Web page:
|Critics of Suu Kyi’s party’s boycott of Parliament say they should have fought the oath law from the inside [EPA]
It was all going so well. President Thein Sein and his fellow former regime members, who now hold “ministerial positions”, are doing the unexpected; they are showing a genuine will to reform Myanmar.
Since coming to power in elections deemed neither free nor fair, in November 2010, the generals have managed to redraw the image of Myanmar as a country living under one of the worst dictatorships in the world, to the latest emerging market darling.
As many articles before this have listed, reforms have turned the world’s view of the country upside down. Prominent political prisoners have been released; ceasefire talks with ethnic groups initiated, a string of economic reforms set to take place, and dialogue has finally is finally functioning between the opposition parties and the “government”.
The most visual changes took place last month. As opposition leader, Aung San Suu Kyi, was allowed to register her party and compete in the April 1 by-elections. The world watched as thousands poured out to the streets, adorned with National League for Democracy t-shirts and stickers. The fear known to behold the Myanma people, regarding politics at least, was seemingly no longer.
For some, it was all too good to be true, and a halt to the progress in relations between the NLD and government, was, in their eyes, inevitable. Few, however, expected it would be an NLD move which would do it.
Having won 43 of the 48 seats up for grabs, an achievement that surprised even the NLD, and reportedly shocked the government, many NLD voters were looking forward to see their MPs take up their seats in parliament.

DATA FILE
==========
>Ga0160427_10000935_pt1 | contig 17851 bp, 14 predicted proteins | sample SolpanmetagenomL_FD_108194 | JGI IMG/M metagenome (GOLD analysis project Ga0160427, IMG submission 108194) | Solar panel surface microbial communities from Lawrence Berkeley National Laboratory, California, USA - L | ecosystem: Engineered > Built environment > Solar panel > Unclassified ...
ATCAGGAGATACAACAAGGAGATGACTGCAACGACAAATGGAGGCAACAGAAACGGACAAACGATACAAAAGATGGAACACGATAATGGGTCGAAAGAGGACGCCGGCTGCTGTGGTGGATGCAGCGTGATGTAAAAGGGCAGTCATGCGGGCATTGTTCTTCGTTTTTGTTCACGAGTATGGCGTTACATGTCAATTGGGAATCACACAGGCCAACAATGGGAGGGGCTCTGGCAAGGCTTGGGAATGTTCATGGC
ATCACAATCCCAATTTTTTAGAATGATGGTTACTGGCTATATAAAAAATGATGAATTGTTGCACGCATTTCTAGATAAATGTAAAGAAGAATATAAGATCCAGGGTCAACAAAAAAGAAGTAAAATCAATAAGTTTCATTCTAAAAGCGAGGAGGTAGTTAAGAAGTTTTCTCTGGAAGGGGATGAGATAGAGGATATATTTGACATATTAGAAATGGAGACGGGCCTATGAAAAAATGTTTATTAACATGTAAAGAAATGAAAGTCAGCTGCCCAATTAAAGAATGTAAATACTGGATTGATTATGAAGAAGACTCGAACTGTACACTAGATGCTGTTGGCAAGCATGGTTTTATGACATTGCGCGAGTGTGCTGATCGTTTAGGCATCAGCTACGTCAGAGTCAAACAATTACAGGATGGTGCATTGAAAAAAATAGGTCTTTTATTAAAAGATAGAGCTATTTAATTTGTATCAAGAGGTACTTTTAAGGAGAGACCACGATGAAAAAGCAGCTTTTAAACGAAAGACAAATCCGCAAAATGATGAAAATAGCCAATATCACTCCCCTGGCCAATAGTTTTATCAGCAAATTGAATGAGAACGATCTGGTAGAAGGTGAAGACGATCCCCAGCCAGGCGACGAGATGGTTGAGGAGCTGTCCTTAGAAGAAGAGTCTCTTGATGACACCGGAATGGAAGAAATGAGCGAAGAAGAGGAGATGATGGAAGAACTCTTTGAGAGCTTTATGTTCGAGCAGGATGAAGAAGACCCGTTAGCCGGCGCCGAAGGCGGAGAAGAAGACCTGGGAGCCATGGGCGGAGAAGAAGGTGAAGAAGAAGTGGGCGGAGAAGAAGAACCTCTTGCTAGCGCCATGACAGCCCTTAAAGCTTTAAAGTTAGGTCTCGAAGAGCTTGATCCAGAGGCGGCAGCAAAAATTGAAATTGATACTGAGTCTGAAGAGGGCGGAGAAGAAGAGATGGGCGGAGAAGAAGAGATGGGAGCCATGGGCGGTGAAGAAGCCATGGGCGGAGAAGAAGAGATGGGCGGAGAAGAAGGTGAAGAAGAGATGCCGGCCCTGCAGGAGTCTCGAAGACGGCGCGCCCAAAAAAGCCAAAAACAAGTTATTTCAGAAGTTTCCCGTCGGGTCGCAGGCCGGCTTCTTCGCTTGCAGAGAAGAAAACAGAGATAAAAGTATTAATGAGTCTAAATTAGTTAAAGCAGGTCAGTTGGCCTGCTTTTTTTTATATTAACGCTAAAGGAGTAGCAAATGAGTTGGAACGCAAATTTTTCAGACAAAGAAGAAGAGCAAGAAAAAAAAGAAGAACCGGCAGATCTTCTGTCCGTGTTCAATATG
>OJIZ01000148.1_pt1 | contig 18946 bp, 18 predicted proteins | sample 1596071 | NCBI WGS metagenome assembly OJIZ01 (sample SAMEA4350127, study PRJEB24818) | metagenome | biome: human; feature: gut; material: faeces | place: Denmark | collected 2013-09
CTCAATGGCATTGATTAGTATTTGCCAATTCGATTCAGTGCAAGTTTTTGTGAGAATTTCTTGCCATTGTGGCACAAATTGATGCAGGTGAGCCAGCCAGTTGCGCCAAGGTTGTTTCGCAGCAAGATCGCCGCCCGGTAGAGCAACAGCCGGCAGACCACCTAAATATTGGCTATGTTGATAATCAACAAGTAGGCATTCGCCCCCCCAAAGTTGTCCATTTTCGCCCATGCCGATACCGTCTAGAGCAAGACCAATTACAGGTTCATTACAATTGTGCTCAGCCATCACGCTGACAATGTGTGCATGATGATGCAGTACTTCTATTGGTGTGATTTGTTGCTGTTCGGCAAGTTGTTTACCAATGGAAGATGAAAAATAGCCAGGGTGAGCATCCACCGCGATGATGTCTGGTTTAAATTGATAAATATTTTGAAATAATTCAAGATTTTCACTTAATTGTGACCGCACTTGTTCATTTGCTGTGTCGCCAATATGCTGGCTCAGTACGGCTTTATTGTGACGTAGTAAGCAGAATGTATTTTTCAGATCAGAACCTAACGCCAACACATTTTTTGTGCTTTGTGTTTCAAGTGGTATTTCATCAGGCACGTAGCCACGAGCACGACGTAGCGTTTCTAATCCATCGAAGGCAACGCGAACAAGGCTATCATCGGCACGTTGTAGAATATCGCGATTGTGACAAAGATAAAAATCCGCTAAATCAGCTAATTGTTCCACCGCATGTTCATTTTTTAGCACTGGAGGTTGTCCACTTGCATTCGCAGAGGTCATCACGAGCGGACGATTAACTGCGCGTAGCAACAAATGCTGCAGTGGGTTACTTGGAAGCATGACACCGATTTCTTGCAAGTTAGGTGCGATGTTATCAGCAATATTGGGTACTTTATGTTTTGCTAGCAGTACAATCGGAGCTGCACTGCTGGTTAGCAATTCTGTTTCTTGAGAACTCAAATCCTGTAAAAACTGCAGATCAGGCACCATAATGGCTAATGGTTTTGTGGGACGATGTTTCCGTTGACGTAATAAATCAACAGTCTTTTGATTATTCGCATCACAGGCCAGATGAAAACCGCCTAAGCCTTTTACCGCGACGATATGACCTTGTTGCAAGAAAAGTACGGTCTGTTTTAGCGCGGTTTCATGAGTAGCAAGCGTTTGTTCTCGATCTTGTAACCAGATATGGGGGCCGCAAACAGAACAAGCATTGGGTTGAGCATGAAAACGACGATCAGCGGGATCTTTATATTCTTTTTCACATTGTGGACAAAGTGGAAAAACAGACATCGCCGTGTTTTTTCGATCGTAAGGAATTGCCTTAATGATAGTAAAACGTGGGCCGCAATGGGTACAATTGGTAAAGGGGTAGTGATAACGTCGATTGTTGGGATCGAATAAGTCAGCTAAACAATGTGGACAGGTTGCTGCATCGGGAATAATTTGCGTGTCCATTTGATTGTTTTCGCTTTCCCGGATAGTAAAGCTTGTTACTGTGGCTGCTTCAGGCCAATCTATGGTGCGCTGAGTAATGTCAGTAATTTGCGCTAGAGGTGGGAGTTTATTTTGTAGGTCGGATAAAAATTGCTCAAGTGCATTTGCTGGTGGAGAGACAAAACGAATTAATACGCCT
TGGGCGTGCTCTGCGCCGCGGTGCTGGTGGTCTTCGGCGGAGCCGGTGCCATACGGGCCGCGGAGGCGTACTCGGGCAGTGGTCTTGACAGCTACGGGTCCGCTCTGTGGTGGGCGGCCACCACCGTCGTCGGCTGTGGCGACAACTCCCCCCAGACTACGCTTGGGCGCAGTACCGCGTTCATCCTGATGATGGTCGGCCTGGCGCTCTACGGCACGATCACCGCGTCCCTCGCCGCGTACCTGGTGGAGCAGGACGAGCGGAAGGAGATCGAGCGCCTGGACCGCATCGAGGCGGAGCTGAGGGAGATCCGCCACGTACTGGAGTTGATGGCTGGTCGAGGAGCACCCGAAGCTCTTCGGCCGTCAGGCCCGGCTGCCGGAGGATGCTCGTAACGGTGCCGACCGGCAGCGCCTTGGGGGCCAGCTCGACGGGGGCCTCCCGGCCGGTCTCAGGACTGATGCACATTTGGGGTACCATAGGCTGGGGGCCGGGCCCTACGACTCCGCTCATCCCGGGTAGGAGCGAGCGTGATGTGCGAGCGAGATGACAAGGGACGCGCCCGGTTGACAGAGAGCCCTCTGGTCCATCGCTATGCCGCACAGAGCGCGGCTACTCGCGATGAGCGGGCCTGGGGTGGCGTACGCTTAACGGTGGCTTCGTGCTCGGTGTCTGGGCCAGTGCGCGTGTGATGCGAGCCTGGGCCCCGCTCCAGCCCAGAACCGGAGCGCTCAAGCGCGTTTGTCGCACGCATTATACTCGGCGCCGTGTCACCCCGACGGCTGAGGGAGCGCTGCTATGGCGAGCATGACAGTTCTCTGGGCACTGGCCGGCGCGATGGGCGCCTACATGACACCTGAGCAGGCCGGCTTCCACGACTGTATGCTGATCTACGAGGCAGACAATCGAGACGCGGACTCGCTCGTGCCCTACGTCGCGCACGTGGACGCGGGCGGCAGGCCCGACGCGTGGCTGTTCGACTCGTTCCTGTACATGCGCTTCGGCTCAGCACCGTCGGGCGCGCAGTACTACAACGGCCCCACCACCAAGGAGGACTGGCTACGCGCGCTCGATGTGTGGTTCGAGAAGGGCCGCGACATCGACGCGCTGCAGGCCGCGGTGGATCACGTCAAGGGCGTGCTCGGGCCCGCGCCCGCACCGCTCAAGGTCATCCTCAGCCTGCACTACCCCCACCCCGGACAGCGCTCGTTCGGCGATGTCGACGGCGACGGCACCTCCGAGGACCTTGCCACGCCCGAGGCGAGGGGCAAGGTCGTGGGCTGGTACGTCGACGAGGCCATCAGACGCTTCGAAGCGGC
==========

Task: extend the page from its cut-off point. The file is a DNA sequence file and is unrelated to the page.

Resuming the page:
Despite parliament reopening on April 23, they may have to wait a lot longer than expected.
An undemocratic oath
In order to begin their much-awaited work, the newly elected MPs must read an oath. The issue for the NLD is saying they will “abide by and protect” the 2008 constitution, which Suu Kyi said in her election campaigns was her first priority in parliament to amend.
Since the constitution was introduced in 2008, it has been at the top of a long list of grievances voiced by Myanma political activists and ethnic groups.
It is easy to see why.
The referendum was held weeks after the devastating cyclone Nargis, which is estimated to have killed hundreds of thousands of people. Instead of waiting until the communities affected managed to regain even a tiny bit of normality, the regime went ahead with a referendum, and claimed a 92.4 per cent vote in favour, amid allegations of intimidation, pre-marked ballots and other fraud.
The constitution itself has been heavily criticised for being undemocratic and acting as a safety net for the military. It rules against the prosecution of former regime members for war crimes, and gives executive power to military committees to effectively remain above the law and take over in any “emergency situation”. One of every four seats in parliament is guaranteed to the military, and vague draconian laws are protected which allow the military to punish anyone they wish for just about anything. The list does go on.
The NLD, seemingly, has no desire to enter parliament and be held to an oath which could be used against them – when they set out trying to change the constitution. Noble, maybe; symbolic, perhaps – but most likely just a waste of the NLD’s time and effort, which would be better spent in parliament trying to improve the constitution, rather than unnecessarily irritating the ruling elite, who are still coming to terms with the NLD’s electoral success.
It is incredibly unlikely the former generals-cum-ministers are going to budge on this one. There have been many surprises in recent months, but with the constitution offering the regime so much security, and the transition in such early days, it would be difficult for Thein Sein to change it, even if he wanted to, as he faces so much pressure from his military peers. Despite having amended the wording in the law, the NLD are putting Thein Sein in a very difficult position. If he adjusts the oath, hardliners will criticise him for giving too much to the NLD, and, for future political reforms, it is most likely counterproductive.